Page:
Sound and vision blog

06 April 2014

Sound & Vision # 3: Marika Samek

Over the past couple of months Graphic Media Design students from the London College of Communication have been producing coursework inspired by sounds from the British Library collection. The students were given their pick of recordings from the site, and asked to produce graphical works in whatever form inspired them, for a project we called (logically enough) 'Sound & Vision'. Some of the students' work is being featured on this blog over two weeks.

Our third student is Marika Samek. Her piece entitled Awaken was inspired by wildlife sound recordings of her native Poland.


When listening to the sound materials at the British Library Sound Archive I was strongly drawn to the nature and life sounds. Listening to those sounds, I found myself revisiting some of the places I have been to and remember from my childhood. The sound I selected for this project was recorded in 2001 by Ian Todd. I chose this specific sound as it represents the sound of woodland; the dominant sound is the call (song) of the thrush nightingale, we can also recognise the sound of other birds, wind and all sorts of tree movement in a beautiful forest, near my hometown. I have visited this area many times in my past.

Thrush nightingale at woodland edge next to the lake (2001)

 The idea for Awaken come not only from the sound but also from pictures of this beautiful place, and the emotions and memories they bring back from childhood. Awaken examines subjects of light, movement, shadow, rhythm, structure. The aim of this installation is to transform the organic, clear form of wood and translucent film applied on acrylic into a shimmering world of light, shadow, and brilliant colour. It is a metaphor for how Sound - something assumedly invisible - an integrate with other senses and create beautiful Vision in the form of a vibrant picture.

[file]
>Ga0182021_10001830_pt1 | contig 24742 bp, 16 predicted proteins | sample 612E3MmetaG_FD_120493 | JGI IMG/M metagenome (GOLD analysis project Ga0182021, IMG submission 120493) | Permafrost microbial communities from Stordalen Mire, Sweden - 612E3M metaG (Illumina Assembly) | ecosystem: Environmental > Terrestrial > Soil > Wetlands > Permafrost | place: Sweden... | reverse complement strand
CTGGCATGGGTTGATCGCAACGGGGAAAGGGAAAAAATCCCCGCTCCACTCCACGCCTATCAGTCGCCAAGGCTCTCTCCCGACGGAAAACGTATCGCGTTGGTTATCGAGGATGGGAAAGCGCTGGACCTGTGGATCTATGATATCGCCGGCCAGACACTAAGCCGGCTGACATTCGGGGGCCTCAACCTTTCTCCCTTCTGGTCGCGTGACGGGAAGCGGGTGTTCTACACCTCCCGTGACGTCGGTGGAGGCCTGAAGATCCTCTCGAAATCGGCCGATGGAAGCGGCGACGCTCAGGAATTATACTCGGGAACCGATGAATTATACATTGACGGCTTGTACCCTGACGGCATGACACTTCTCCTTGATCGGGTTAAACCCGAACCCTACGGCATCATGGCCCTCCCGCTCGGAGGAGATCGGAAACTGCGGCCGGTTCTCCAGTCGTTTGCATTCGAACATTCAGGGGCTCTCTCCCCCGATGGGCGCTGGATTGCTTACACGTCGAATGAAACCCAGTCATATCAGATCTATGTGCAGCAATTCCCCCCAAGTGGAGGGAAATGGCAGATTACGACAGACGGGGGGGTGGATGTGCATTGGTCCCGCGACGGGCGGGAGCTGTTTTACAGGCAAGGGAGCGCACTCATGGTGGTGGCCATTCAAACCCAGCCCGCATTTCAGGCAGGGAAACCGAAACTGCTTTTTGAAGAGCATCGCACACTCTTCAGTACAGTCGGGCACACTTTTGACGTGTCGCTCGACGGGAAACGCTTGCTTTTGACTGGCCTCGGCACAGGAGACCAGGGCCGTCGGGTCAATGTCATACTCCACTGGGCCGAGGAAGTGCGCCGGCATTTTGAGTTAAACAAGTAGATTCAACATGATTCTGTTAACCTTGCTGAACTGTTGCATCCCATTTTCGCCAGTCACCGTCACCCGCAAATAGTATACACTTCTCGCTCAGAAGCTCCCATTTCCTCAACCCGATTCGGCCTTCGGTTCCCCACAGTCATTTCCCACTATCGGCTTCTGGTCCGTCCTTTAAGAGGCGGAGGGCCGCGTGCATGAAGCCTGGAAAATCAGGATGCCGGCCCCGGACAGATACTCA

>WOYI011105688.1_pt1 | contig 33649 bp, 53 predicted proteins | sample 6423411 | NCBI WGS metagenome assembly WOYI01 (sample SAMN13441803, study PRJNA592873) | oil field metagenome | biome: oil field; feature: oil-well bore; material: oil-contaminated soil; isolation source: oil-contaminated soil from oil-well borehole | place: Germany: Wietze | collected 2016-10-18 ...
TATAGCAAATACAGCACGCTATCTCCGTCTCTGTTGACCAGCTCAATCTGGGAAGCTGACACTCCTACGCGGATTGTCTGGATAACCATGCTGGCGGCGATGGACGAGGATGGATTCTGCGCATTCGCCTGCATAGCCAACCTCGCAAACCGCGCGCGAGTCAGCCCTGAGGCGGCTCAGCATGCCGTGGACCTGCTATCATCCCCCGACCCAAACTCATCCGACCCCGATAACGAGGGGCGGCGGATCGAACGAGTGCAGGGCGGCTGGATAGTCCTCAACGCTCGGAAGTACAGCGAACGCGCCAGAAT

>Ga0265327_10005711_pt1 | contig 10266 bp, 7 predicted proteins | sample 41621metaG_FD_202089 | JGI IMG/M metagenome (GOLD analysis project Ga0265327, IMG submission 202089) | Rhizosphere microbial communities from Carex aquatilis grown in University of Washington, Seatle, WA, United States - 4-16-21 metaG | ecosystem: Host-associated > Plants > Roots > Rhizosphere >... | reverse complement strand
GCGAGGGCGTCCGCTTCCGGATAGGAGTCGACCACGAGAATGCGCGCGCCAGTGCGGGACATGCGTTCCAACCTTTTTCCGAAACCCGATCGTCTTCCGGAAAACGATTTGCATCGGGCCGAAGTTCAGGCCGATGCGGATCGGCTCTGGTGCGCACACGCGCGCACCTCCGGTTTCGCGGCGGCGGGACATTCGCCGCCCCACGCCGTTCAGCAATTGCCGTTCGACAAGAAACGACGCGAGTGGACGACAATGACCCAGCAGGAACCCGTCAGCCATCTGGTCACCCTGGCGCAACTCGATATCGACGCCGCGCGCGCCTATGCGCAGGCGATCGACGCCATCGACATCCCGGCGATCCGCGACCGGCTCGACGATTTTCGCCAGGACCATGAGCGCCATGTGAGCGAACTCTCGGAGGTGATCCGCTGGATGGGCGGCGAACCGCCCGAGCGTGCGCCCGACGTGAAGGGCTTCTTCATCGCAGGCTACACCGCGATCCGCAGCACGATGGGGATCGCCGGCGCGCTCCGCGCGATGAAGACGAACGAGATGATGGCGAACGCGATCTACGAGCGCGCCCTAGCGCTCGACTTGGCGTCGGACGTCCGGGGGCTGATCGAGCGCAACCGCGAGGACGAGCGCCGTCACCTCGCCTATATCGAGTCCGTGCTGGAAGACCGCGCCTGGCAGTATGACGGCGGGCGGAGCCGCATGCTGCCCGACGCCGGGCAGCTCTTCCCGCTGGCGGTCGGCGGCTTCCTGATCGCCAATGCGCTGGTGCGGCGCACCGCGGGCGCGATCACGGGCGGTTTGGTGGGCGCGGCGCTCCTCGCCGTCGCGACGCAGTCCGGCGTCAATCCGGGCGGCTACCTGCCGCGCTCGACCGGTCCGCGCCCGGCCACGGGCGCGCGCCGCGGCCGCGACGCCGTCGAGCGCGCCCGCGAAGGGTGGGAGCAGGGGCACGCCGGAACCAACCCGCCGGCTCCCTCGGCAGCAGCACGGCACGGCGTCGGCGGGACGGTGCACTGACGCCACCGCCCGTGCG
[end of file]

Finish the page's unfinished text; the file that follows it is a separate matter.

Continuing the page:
I like the idea of Awaken being a unique art piece, as each viewer will experience it differently depending upon the time of day, ratio of natural to artificial light, precise angle of viewing, and even the number of people in the gallery. It is even possible for two people to stand next to one another and each have a completely different experience of the dynamic presence of light.

I titled my work Awaken, as that is the feeling I get every time I observe it. It is a dynamic piece, representing energy and movement yet it also bring happiness and peace from contemplation, making us feel alive and awake.

You can see more of my work at

Marika Samek


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